The local currency is the Ethiopian Birr, which is made up of 100 cents. Notes are issued in denominations of 1, 5, 10, 50 and 100 birr. There are five different coins: 1, 5, 10, 25 and 50 cents. There is no limit to the amount of foreign currency imported into Ethiopia. Foreign currency may be changed at authorised banks and hotels. Visitors may change back any excess birr into foreign currency at the airport before departure.


Drivers require a valid International Driving Licence, which can obtained by exchanging your local licence at the Transport and Communications office on Asmara Road in Addis Ababa. Visitors can recover their original licences a day or so prior to departure. Those with their own vehicles will require a permit from the Ministry of Transport and Communications. Driving is on the right.


There are no set taxi prices. All fares are subject to negotiation, therefore it is a good idea to agree on a price before starting a journey.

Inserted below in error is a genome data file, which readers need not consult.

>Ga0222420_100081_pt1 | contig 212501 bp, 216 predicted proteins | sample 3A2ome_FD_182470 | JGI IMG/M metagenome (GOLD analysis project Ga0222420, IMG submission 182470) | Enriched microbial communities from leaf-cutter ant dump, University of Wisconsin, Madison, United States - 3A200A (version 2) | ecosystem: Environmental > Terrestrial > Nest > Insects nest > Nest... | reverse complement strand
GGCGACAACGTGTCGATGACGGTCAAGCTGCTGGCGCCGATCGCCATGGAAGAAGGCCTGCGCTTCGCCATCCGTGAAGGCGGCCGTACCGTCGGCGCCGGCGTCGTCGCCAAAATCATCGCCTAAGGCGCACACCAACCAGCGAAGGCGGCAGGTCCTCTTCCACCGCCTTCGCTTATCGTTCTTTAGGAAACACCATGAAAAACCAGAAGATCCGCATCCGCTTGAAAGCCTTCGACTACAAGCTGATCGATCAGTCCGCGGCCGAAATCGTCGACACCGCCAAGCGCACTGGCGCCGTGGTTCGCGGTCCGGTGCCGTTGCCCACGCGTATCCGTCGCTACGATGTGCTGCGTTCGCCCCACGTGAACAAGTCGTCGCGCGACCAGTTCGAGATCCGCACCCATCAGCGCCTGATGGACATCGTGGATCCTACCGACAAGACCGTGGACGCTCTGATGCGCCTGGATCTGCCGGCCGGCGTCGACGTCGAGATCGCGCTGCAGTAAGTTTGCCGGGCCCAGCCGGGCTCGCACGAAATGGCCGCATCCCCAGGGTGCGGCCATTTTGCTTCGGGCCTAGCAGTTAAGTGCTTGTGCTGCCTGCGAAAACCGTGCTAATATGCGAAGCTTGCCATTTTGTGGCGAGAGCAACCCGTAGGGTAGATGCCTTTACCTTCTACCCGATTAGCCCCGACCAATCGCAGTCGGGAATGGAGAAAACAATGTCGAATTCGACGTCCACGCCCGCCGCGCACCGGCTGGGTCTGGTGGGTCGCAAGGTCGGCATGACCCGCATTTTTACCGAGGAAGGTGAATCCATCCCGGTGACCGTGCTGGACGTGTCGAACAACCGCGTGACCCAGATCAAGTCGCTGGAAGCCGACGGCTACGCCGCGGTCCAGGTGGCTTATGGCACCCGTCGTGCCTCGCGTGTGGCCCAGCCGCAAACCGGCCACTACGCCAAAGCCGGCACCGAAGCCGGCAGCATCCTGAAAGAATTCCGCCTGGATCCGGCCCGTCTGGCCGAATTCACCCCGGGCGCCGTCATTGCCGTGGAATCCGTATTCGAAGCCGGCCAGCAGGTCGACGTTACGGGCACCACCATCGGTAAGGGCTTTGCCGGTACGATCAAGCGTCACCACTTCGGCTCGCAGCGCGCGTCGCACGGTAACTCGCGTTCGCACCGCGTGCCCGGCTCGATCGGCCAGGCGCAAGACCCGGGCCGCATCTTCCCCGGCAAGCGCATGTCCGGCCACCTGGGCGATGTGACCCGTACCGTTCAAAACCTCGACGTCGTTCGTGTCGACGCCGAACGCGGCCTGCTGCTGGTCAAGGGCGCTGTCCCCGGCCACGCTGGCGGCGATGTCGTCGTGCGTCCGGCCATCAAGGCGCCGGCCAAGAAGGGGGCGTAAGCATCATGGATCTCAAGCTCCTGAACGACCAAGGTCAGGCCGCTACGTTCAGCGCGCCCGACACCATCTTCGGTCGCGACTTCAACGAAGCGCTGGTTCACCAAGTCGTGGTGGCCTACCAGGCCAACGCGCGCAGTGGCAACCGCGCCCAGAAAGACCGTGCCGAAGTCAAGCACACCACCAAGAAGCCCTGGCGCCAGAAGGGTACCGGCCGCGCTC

The top two 5 star hotels - The Hilton and the Sheraton - are situated in Addis Ababa along with several other tourist class hotels. Outside of Addis Ababa the standards vary immensely with the Hotels in the north being generally better than the hotels in the south. Overall, rooms are very clean and comfortable with en suite toilet and shower. For more information view the section on Hotels.

Food and Restaurants

The Ethiopian national dish consists of injera, a flat, circular pancake made of fermented dough. Various side dishes of meat, pulses and vegetables along with sauces which are generally spiced are also served with injera. The injera is either topped with these side servings or it can be torn off and used to pick up the sauces and fillings.